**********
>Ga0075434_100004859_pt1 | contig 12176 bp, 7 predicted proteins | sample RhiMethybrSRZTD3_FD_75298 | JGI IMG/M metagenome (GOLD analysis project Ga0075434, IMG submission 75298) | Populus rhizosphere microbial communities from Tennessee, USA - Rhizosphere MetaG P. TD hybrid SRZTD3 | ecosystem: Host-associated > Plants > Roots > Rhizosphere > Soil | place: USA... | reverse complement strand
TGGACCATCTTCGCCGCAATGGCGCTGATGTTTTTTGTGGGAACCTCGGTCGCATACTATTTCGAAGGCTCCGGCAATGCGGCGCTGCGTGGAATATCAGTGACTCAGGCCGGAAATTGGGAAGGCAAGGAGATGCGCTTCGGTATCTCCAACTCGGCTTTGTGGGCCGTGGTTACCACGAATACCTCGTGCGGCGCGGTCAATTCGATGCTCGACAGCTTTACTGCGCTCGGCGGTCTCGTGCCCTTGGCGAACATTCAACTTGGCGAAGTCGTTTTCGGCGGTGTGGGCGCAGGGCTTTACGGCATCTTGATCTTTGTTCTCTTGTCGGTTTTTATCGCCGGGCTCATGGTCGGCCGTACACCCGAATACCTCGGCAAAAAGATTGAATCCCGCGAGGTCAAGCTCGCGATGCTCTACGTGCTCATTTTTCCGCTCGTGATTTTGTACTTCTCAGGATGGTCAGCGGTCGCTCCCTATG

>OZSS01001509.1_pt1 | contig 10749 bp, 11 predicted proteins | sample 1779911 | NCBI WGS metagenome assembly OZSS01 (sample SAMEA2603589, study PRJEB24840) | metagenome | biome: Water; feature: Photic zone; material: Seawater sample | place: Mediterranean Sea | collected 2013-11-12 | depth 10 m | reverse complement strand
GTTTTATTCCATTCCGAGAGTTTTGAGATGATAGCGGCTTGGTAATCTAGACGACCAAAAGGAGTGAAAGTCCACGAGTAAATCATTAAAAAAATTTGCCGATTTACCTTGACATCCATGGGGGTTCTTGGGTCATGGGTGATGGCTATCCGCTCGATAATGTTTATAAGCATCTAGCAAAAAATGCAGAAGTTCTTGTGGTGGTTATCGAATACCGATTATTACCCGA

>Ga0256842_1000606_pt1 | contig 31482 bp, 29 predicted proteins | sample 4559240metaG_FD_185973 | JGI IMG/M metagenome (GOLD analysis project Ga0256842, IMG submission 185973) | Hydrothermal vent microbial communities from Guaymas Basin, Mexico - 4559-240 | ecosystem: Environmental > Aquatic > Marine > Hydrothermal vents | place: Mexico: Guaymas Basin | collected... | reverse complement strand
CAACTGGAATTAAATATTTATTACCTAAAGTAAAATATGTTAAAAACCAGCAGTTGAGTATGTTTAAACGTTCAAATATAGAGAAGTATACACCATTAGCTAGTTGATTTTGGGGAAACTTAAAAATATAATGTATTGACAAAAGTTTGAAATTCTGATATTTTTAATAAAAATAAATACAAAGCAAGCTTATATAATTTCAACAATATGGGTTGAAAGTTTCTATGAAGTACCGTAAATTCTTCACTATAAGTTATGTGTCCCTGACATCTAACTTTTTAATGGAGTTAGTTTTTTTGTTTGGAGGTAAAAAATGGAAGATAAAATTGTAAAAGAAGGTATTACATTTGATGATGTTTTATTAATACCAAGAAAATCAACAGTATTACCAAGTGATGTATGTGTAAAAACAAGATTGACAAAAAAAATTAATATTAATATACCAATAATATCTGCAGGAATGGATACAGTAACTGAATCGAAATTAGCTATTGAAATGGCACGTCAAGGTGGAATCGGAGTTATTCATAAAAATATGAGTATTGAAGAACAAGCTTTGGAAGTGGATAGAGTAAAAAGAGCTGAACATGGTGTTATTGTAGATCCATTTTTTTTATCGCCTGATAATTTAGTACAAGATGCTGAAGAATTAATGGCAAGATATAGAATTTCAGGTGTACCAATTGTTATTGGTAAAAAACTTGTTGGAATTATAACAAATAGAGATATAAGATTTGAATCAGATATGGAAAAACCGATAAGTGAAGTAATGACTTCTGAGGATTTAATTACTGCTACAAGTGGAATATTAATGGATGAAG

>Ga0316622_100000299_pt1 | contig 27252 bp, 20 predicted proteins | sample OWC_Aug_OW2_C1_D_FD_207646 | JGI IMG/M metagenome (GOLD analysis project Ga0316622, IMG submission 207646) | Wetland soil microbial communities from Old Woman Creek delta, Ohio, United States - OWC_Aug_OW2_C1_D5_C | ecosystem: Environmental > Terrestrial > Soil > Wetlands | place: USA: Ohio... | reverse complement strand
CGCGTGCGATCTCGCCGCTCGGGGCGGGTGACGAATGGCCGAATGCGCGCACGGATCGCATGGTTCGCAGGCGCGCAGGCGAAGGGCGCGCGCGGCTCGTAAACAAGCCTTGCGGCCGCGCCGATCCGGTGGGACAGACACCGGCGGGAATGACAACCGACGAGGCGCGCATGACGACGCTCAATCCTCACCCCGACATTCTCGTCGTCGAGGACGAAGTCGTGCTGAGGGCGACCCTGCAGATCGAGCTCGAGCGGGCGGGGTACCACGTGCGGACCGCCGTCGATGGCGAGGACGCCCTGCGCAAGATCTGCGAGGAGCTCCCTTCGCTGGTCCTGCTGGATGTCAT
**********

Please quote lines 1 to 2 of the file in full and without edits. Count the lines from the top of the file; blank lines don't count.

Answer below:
>Ga0075434_100004859_pt1 | contig 12176 bp, 7 predicted proteins | sample RhiMethybrSRZTD3_FD_75298 | JGI IMG/M metagenome (GOLD analysis project Ga0075434, IMG submission 75298) | Populus rhizosphere microbial communities from Tennessee, USA - Rhizosphere MetaG P. TD hybrid SRZTD3 | ecosystem: Host-associated > Plants > Roots > Rhizosphere > Soil | place: USA... | reverse complement strand
TGGACCATCTTCGCCGCAATGGCGCTGATGTTTTTTGTGGGAACCTCGGTCGCATACTATTTCGAAGGCTCCGGCAATGCGGCGCTGCGTGGAATATCAGTGACTCAGGCCGGAAATTGGGAAGGCAAGGAGATGCGCTTCGGTATCTCCAACTCGGCTTTGTGGGCCGTGGTTACCACGAATACCTCGTGCGGCGCGGTCAATTCGATGCTCGACAGCTTTACTGCGCTCGGCGGTCTCGTGCCCTTGGCGAACATTCAACTTGGCGAAGTCGTTTTCGGCGGTGTGGGCGCAGGGCTTTACGGCATCTTGATCTTTGTTCTCTTGTCGGTTTTTATCGCCGGGCTCATGGTCGGCCGTACACCCGAATACCTCGGCAAAAAGATTGAATCCCGCGAGGTCAAGCTCGCGATGCTCTACGTGCTCATTTTTCCGCTCGTGATTTTGTACTTCTCAGGATGGTCAGCGGTCGCTCCCTATG